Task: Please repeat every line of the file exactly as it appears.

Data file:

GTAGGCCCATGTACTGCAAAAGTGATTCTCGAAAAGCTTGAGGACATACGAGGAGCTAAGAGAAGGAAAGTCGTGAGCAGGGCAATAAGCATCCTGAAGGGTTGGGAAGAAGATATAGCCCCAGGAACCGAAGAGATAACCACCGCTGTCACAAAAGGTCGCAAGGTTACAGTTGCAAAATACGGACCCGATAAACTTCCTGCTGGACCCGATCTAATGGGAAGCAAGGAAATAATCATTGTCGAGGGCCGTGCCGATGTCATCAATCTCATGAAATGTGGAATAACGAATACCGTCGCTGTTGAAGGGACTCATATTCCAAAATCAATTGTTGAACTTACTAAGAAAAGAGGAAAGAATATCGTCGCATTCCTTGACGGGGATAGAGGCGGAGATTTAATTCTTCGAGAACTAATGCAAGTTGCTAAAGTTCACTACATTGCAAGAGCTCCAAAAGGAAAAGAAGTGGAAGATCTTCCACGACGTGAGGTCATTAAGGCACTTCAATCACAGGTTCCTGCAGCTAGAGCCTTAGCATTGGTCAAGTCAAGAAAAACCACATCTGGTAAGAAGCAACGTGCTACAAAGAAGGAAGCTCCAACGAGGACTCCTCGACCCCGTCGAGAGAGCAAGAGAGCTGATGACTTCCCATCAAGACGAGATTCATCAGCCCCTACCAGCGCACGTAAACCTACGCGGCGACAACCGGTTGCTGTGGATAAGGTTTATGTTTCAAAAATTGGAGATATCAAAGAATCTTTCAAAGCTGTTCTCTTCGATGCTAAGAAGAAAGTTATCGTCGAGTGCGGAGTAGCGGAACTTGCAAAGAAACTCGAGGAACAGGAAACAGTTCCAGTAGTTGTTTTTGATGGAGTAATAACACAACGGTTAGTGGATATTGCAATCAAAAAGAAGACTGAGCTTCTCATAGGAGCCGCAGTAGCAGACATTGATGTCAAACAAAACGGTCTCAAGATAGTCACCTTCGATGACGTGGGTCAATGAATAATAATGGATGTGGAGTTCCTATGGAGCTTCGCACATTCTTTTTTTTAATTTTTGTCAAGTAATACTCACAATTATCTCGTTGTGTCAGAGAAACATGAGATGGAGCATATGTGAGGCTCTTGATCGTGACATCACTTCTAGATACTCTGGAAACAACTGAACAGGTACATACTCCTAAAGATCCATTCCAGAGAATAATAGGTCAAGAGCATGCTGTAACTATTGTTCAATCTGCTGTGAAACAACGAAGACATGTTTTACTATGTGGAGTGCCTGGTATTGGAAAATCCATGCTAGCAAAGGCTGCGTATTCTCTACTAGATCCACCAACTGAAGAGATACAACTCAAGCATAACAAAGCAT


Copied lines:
GTAGGCCCATGTACTGCAAAAGTGATTCTCGAAAAGCTTGAGGACATACGAGGAGCTAAGAGAAGGAAAGTCGTGAGCAGGGCAATAAGCATCCTGAAGGGTTGGGAAGAAGATATAGCCCCAGGAACCGAAGAGATAACCACCGCTGTCACAAAAGGTCGCAAGGTTACAGTTGCAAAATACGGACCCGATAAACTTCCTGCTGGACCCGATCTAATGGGAAGCAAGGAAATAATCATTGTCGAGGGCCGTGCCGATGTCATCAATCTCATGAAATGTGGAATAACGAATACCGTCGCTGTTGAAGGGACTCATATTCCAAAATCAATTGTTGAACTTACTAAGAAAAGAGGAAAGAATATCGTCGCATTCCTTGACGGGGATAGAGGCGGAGATTTAATTCTTCGAGAACTAATGCAAGTTGCTAAAGTTCACTACATTGCAAGAGCTCCAAAAGGAAAAGAAGTGGAAGATCTTCCACGACGTGAGGTCATTAAGGCACTTCAATCACAGGTTCCTGCAGCTAGAGCCTTAGCATTGGTCAAGTCAAGAAAAACCACATCTGGTAAGAAGCAACGTGCTACAAAGAAGGAAGCTCCAACGAGGACTCCTCGACCCCGTCGAGAGAGCAAGAGAGCTGATGACTTCCCATCAAGACGAGATTCATCAGCCCCTACCAGCGCACGTAAACCTACGCGGCGACAACCGGTTGCTGTGGATAAGGTTTATGTTTCAAAAATTGGAGATATCAAAGAATCTTTCAAAGCTGTTCTCTTCGATGCTAAGAAGAAAGTTATCGTCGAGTGCGGAGTAGCGGAACTTGCAAAGAAACTCGAGGAACAGGAAACAGTTCCAGTAGTTGTTTTTGATGGAGTAATAACACAACGGTTAGTGGATATTGCAATCAAAAAGAAGACTGAGCTTCTCATAGGAGCCGCAGTAGCAGACATTGATGTCAAACAAAACGGTCTCAAGATAGTCACCTTCGATGACGTGGGTCAATGAATAATAATGGATGTGGAGTTCCTATGGAGCTTCGCACATTCTTTTTTTTAATTTTTGTCAAGTAATACTCACAATTATCTCGTTGTGTCAGAGAAACATGAGATGGAGCATATGTGAGGCTCTTGATCGTGACATCACTTCTAGATACTCTGGAAACAACTGAACAGGTACATACTCCTAAAGATCCATTCCAGAGAATAATAGGTCAAGAGCATGCTGTAACTATTGTTCAATCTGCTGTGAAACAACGAAGACATGTTTTACTATGTGGAGTGCCTGGTATTGGAAAATCCATGCTAGCAAAGGCTGCGTATTCTCTACTAGATCCACCAACTGAAGAGATACAACTCAAGCATAACAAAGCAT